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Detailed information on the SQLite state store component

This component allows using SQLite 3 as state store for Dapr.

The component is currently compiled with SQLite version 3.40.1.

Create a Dapr component

Create a file called sqlite.yaml, paste the following, and replace the <CONNECTION STRING> value with your connection string, which is the path to a file on disk.

If you want to also configure SQLite to store actors, add the actorStateStore option as in the example below.

kind: Component
  name: <NAME>
  type: state.sqlite
  version: v1
  # Connection string
  - name: connectionString
    value: "data.db"
  # Timeout for database operations, in seconds (optional)
  #- name: timeoutInSeconds
  #  value: 20
  # Name of the table where to store the state (optional)
  #- name: tableName
  #  value: "state"
  # Cleanup interval in seconds, to remove expired rows (optional)
  #- name: cleanupIntervalInSeconds
  #  value: 3600
  # Uncomment this if you wish to use SQLite as a state store for actors (optional)
  #- name: actorStateStore
  #  value: "true"

Spec metadata fields

Field Required Details Example
connectionString Y The connection string for the SQLite database. See below for more details. "path/to/data.db", "file::memory:?cache=shared"
timeoutInSeconds N Timeout, in seconds, for all database operations. Defaults to 20 30
tableName N Name of the table where the data is stored. Defaults to state. "state"
cleanupIntervalInSeconds N Interval, in seconds, to clean up rows with an expired TTL. Default: 3600 (i.e. 1 hour). Setting this to values <=0 disables the periodic cleanup. 1800, -1
actorStateStore N Consider this state store for actors. Defaults to "false" "true", "false"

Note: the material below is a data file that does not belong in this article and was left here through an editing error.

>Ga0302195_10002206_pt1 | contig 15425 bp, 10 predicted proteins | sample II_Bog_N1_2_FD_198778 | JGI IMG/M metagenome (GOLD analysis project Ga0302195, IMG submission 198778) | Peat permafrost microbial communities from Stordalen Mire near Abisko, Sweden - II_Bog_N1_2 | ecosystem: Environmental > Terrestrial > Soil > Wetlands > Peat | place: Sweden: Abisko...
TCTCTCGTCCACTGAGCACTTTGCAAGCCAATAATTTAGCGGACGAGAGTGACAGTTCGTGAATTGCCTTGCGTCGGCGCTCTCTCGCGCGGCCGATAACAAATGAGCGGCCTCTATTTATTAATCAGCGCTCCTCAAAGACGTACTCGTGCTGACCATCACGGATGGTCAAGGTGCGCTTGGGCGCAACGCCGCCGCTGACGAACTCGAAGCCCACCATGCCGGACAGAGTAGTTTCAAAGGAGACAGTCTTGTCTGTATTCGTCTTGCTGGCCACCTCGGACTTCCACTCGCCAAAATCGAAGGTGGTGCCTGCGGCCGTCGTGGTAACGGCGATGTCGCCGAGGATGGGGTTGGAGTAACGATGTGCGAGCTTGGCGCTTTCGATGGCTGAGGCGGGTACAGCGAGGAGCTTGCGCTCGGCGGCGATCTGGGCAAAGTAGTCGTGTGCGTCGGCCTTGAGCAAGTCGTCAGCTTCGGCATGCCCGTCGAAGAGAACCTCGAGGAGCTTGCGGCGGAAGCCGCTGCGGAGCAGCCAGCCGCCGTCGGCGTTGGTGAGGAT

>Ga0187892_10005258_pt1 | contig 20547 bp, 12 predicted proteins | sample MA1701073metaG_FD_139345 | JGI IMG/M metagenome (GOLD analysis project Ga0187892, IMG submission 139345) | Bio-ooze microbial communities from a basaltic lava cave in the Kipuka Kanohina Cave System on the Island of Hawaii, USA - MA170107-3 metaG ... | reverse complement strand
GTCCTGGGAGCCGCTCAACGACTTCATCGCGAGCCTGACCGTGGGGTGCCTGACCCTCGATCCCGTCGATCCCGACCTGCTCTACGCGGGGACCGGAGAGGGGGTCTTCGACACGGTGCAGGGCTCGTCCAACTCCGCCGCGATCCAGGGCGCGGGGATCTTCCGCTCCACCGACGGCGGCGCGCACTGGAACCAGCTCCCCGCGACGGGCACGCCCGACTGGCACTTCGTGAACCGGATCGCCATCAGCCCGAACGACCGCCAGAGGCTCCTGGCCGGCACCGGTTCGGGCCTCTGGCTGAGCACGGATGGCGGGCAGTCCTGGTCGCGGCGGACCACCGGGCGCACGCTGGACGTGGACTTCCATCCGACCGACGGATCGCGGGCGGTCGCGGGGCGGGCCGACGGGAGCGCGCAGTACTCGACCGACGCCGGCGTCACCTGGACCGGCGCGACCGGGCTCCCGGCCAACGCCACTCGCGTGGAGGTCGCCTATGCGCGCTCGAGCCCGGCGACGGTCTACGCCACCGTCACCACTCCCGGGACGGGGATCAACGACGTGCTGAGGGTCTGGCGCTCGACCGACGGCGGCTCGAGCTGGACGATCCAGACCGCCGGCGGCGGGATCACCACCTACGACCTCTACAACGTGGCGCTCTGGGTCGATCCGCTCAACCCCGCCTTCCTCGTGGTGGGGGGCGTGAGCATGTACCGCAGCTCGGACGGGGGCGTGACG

The connectionString parameter configures how to open the SQLite database.

  • Normally, this is the path to a file on disk, relative to the current working directory, or absolute. For example: "data.db" (relative to the working directory) or "/mnt/data/mydata.db".
  • The path is interpreted by the SQLite library, so it’s possible to pass additional options to the SQLite driver using “URI options” if the path begins with file:. For example: "file:path/to/data.db?mode=ro" opens the database at path path/to/data.db in read-only mode. Refer to the SQLite documentation for all supported URI options.
  • The special case ":memory:" launches the component backed by an in-memory SQLite database. This database is not persisted on disk, not shared across multiple Dapr instances, and all data is lost when the Dapr sidecar is stopped. When using an in-memory database, you should always set the ?cache=shared URI option: "file::memory:?cache=shared"


TTLs and cleanups

This state store supports Time-To-Live (TTL) for records stored with Dapr. When storing data using Dapr, you can set the ttlInSeconds metadata property to indicate when the data should be considered “expired”.

Because SQLite doesn’t have built-in support for TTLs, this is implemented in Dapr by adding a column in the state table indicating when the data is to be considered “expired”. Records that are “expired” are not returned to the caller, even if they’re still physically stored in the database. A background “garbage collector” periodically scans the state table for expired rows and deletes them.

The cleanupIntervalInSeconds metadata property sets the expired records deletion interval, which defaults to 3600 seconds (that is, 1 hour).

  • Longer intervals require less frequent scans for expired rows, but can require storing expired records for longer, potentially requiring more storage space. If you plan to store many records in your state table, with short TTLs, consider setting cleanupIntervalInSeconds to a smaller value, for example 300 (300 seconds, or 5 minutes).
  • If you do not plan to use TTLs with Dapr and the SQLite state store, you should consider setting cleanupIntervalInSeconds to a value <= 0 (e.g. 0 or -1) to disable the periodic cleanup and reduce the load on the database.

The expiration_time column in the state table, where the expiration date for records is stored, does not have an index by default, so each periodic cleanup must perform a full-table scan. If you have a table with a very large number of records, and only some of them use a TTL, you may find it useful to create an index on that column. Assuming that your state table name is state (the default), you can use this query:

CREATE INDEX idx_expiration_time
  ON state (expiration_time);

Last modified February 7, 2023: Docs for SQLite state store (#3099) (b0bf194c)